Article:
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habitué

[huh-bich-oo-ey, -bich-oo-ey; French a-bee-twey]
noun, plural ha·bit·u·és [huh-bich-oo-eyz, -bich-oo-eyz; French a-bee-twey] /həˈbɪtʃ uˌeɪz, -ˌbɪtʃ uˈeɪz; French a biˈtweɪ/.
  1. a frequent or habitual visitor to a place: a habitué of art galleries.
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Origin of habitué

1810–20; < French, noun use of masculine past participle of habituer < Late Latin habituāre. See habituate
Dictionary.com Unabridged Based on the Random House Unabridged Dictionary, © Random House, Inc. 2018

Related Words

clientcustomerfrequenterpatronregular

Examples from the Web for habitue

Historical Examples

  • My hypothesis is that she was an habitue of this place, as also was Mrs. Vernon.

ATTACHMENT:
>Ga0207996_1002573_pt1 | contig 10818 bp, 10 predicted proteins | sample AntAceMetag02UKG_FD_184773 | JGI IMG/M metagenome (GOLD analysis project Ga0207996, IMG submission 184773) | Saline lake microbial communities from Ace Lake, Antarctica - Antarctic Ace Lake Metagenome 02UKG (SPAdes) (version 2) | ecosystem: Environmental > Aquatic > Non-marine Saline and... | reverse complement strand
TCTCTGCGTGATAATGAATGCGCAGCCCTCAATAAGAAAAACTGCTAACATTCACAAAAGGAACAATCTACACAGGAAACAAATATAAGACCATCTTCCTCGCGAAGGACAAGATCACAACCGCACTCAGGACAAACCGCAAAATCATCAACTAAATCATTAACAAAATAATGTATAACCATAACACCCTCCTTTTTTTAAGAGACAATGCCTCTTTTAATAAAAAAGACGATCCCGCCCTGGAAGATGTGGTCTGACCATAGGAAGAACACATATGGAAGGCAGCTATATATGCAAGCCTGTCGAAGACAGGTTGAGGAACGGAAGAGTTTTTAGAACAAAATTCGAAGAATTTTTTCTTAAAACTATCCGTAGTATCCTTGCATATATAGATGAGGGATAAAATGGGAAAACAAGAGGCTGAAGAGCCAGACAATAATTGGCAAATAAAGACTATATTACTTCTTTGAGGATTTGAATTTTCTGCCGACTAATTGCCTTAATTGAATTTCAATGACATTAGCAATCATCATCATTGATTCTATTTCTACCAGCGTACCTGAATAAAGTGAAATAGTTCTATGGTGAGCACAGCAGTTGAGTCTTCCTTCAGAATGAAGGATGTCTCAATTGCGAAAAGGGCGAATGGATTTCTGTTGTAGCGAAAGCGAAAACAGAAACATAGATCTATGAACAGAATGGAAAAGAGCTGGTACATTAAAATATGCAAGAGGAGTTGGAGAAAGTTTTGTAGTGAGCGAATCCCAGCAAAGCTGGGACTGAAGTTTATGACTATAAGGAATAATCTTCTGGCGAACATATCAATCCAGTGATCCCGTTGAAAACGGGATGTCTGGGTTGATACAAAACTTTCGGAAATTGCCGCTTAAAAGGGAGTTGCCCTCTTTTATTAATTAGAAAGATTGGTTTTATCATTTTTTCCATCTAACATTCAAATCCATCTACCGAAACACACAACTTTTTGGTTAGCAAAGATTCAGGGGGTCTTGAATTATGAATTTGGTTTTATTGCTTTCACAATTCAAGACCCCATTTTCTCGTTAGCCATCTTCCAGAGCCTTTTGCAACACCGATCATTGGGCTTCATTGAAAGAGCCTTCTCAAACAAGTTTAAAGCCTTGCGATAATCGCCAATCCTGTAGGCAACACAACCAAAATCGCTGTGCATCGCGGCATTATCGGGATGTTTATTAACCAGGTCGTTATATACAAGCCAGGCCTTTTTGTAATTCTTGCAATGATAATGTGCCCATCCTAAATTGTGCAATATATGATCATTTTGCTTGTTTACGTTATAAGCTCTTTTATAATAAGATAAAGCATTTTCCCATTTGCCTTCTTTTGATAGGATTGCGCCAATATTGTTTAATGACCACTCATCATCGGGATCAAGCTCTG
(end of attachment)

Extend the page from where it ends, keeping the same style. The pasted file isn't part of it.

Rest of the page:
The Yellow Claw

    Sax Rohmer

  • It is enough to mention Mrs. Farquhar's name to an habitue of the Springs.

    Their Pilgrimage

    Charles Dudley Warner

  • Especially, I would say, is this the attitude of the habitue of Montmartre.

    Europe Revised

    Irvin S. Cobb

  • Once he found Rodney Page there, lounging about with the manner of a habitue.

    Dangerous Days

    Mary Roberts Rinehart

  • But this type of European never becomes an habitue; the habitue always sleeps.

    Dope

    Sax Rohmer


British Dictionary definitions for habitue

habitué

noun
  1. a frequent visitor to a place
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Word Origin

C19: from French, from habituer to frequent
Collins English Dictionary - Complete & Unabridged 2012 Digital Edition © William Collins Sons & Co. Ltd. 1979, 1986 © HarperCollins Publishers 1998, 2000, 2003, 2005, 2006, 2007, 2009, 2012

Word Origin and History for habitue

n.

1818, from French habitué, noun use of past participle of habituer "accustom," from Late Latin habituari (see habituate).

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Online Etymology Dictionary, © 2010 Douglas Harper